named “Kay” and how they should meet. “Kay and I jokingly say that we tried hard never to meet.” He laughs. “We were both so busy with our lives and our work at the camp and church that we just didn’t have time. Mid-summer, the camp staff had an overnight retreat. We both ended up on the same volleyball court and team. I guess I was showing off, and Kay called me on it. She told me that she had been on her high school volleyball team and could take care of her position, and I should worry about my own. Later, I actually stood up another lady to take Kay out on our first date.” “When I was 18 years old, Mr. Robertson called me into his office and asked me if I had been thinking about my future and I told him that I had,” Doug recalls. “I told him I wanted to be part of the YMCA leadership, and he asked me if I knew how to accomplish that goal. I told him there were only two colleges that offered the courses I needed. The Home paid the entire cost for me to attend one of them, George Williams College in Chicago, Illinois. I worked at the YMCA, as that was part of the requirements for the course, but the Home had faith in me and paid for everything else. I always had contact with the Home. They were always there for me, encouraging me in my grades and making sure I was alright. Mr. Robertson and his wife even came to my college graduation.” On June 11, 1965, Doug and Kay were married. The following Monday, Doug began graduate studies in a Dual Program, attending McCormick Seminary and the Jane Addams Graduate School of Social Work simultaneously. “We paid Summer 2015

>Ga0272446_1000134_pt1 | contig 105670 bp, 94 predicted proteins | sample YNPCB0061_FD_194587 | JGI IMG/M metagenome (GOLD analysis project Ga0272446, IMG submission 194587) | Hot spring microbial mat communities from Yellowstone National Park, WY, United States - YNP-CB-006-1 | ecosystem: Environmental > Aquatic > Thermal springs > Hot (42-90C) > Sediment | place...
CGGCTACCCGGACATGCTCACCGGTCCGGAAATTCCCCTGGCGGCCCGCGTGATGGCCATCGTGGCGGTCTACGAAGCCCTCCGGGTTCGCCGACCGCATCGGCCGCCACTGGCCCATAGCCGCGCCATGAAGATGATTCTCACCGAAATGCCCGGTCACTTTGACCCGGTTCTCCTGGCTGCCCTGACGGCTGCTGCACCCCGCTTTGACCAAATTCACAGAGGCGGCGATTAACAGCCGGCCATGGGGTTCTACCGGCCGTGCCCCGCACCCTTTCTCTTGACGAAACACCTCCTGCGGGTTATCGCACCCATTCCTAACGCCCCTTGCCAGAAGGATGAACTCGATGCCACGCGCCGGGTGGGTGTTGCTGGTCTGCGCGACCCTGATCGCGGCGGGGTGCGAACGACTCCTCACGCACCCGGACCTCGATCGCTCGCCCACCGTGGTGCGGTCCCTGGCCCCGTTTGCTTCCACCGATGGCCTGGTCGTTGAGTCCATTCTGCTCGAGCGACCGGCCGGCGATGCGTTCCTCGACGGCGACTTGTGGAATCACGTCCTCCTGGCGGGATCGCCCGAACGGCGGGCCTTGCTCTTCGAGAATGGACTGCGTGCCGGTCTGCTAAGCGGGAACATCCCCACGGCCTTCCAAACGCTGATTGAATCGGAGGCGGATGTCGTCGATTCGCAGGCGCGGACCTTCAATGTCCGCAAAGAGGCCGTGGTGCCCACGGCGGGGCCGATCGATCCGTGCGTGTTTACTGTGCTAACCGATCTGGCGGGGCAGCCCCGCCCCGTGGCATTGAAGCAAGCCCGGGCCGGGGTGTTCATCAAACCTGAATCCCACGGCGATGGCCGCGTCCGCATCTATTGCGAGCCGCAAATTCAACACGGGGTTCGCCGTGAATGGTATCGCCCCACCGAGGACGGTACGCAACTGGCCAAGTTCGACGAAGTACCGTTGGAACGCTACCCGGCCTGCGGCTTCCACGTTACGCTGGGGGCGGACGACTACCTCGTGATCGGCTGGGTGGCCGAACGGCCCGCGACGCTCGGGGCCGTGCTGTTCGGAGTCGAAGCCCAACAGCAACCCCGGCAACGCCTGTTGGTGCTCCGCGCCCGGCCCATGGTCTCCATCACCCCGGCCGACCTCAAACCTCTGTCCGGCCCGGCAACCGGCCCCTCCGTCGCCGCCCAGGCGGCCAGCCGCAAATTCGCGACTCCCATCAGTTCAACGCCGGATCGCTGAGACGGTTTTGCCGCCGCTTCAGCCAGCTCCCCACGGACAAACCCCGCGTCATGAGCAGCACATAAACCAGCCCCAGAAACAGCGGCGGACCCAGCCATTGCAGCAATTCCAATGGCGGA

for my graduate schooling, but the Home blessed us and encouraged with a small monthly stipend.
Ollie was the most honest and straight-foward person I had ever met.” Doug reflected, “He was a Mason and had a godly character. Berrie became my mother. While, as children, we were encouraged to go see our real mother for weekend visits, she was just not the same after all of her children had left. Berrie filled that place in my life.”
Doug and Kay Sprouse (photo credit: The Sprouse & Steed families)
In June 1970 I received master’s degrees in both Divinity and Social Work.” After graduation, Doug became an ordained minister in the Presbyterian Church. Doug and Kay, who reside in Lee’s Summit, Missouri, just celebrated 49 years of marriage and have two sons, Kevin and Rodger (Erin) and six grandchildren. Kay’s parents, Oliver R. (Ollie) Steed and Bertha Jayne (Berrie) Siegel Steed, filled perhaps a more important role in Doug’s life than just being in-laws. The Masonic Home of Missouri - indeed, Masonry in general - also played a large role in their lives. Ollie was a member of DeMolay when growing up and an active Shriner when Doug and Kay married. Berrie was a Rainbow Girl as a young woman, and for many years, the organist for Maplewood Chapter, Order of the Eastern Star. In the late 1960s, Berrie’s grandmother, Agnes Siegel, a member of the OES, moved to the Home due to the onset of dementia. After suffering a stroke and becoming bedridden, Agnes remained in the Home until her death in the Spring of 1972.
Agnes Siegel, as a young lady. (photo credit: The Sprouse & Steed families)
Kay’s brother, Richard (Rich) Steed has been a member of Crestwood Anchor Lodge No. 443 in Crestwood, Missouri since 1972 and a member of the Moolah Shriner’s Drum & Bugle Corps since 1974. “Dad (Ollie) was a Shriner also,” Rich said, “In 1992, he and I became charter members of ARCA #21, the St. Louis chapter of the Order of Quetzalcoatl’s (the “Q”) together. Dad’s Masonic goals was to help kids and he spent his last 22 years helping the “Q”provide funds to transport children to Shriner’s Hospitals.” Rich’s wife, Ruth, has spent more than 20 years volunteering for Job’s Daughter’s Bethel #49 and has been a constant support for Rich’s Masonic and Shriner endeavors. “It was my parents’ desire to make some Masonic-related gifts. The Masonic Home was particularly dear to them due to the care that 22
Agnes had received and the care and compassion given to the young Sprouse siblings.” Rich says, “We, as a family, have a long history with the Masonic Home of Missouri, and this gift is a reflection of that history.”